I thought 10 bit panels were technically superior, other things being equal ?
Don't 10 bit panels have a wider colour range and therefore less banding etc. ?
Or am I barking up entirely the wrong set of trees ?
You are correct, a 10 bit panel has finer gradiations between colours and greys, basically the number of different birghtness levels that each sub pixel can display is greater (2^8 = 256 shades per sub pixel giving a total of 2^24 = 16,777,216 colours for an 8 bit panel, compared to 2^10 = 1024 shades per sub pixel giving 2^30 = 1,073,741,824 colours for a 10 bit panel). Therefore, theoretically the colour is more detailed and accurate in a 10 bit panel.
The thing is though that this would either require better picture processing to interpolate these extra colours, or that the TV be fed with a source which takes advantage of the extra colours. A PC could certainly feed the TV with the appropriate colour depth, but I am not sure about the specifications for colour output of Blu-Ray for example.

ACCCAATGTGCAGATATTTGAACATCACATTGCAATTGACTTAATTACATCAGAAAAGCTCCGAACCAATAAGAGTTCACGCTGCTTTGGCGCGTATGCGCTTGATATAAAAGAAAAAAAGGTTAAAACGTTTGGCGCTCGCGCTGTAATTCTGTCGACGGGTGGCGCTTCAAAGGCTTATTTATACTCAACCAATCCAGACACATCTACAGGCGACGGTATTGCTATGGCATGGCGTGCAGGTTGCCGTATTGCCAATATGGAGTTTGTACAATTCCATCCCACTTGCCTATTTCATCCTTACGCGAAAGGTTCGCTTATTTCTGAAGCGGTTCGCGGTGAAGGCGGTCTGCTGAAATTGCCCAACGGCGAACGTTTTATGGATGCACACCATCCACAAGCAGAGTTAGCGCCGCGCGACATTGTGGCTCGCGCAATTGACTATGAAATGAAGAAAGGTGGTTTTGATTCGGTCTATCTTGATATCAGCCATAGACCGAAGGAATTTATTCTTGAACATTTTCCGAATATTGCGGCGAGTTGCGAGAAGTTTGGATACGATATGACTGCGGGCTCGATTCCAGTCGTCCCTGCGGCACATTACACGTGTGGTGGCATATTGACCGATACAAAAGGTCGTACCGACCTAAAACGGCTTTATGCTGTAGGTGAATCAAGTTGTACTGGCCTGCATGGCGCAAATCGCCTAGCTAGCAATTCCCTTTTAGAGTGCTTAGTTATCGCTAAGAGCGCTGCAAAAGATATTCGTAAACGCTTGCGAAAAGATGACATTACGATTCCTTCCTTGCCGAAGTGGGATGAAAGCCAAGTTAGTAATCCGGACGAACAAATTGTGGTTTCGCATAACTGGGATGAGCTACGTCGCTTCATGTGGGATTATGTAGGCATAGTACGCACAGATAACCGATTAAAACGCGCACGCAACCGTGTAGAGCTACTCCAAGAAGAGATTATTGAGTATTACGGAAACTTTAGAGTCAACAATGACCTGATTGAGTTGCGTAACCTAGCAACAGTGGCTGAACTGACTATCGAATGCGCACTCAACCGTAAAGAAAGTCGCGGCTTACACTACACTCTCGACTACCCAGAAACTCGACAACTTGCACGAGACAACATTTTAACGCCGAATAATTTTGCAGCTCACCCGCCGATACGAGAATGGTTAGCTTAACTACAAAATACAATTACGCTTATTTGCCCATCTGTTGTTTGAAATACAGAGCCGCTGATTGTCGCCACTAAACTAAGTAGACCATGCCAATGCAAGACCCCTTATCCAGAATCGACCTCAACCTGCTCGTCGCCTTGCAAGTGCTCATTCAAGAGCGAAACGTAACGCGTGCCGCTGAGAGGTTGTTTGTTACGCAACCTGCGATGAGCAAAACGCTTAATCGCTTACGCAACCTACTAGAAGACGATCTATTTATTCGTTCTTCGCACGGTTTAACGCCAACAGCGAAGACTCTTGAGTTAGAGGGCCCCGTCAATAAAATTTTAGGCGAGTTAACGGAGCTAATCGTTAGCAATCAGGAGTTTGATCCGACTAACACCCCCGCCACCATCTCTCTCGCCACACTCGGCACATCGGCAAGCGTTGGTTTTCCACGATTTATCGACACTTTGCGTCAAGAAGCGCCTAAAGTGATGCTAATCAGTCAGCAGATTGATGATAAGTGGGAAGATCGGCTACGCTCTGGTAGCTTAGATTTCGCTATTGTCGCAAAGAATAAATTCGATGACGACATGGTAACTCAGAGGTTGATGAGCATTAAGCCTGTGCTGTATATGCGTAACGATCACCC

Also, there is the argument that your eyes may not actually be able to distinguish such subtle variations in colour, since the 16.8 million colours of an 8 bit panel is already a lot of colours, would you honestly notice over a billion different colours? I don't know, chances are someone will say they can, although I suspect that it will not be a conscious noticeable difference, but rather just a generally slightly nicer texture to the image, but I could be wrong on that as I havn't (to my knowledge at least) seen a 10 bit panel next to an 8 bit one to compare.
I have no idea why the US gets 10 bit panels first, but I would hazard a guess that it doesn't matter too much considering that other factors such as picture processing and panel quality matter more than absolute number of theoretically available colours.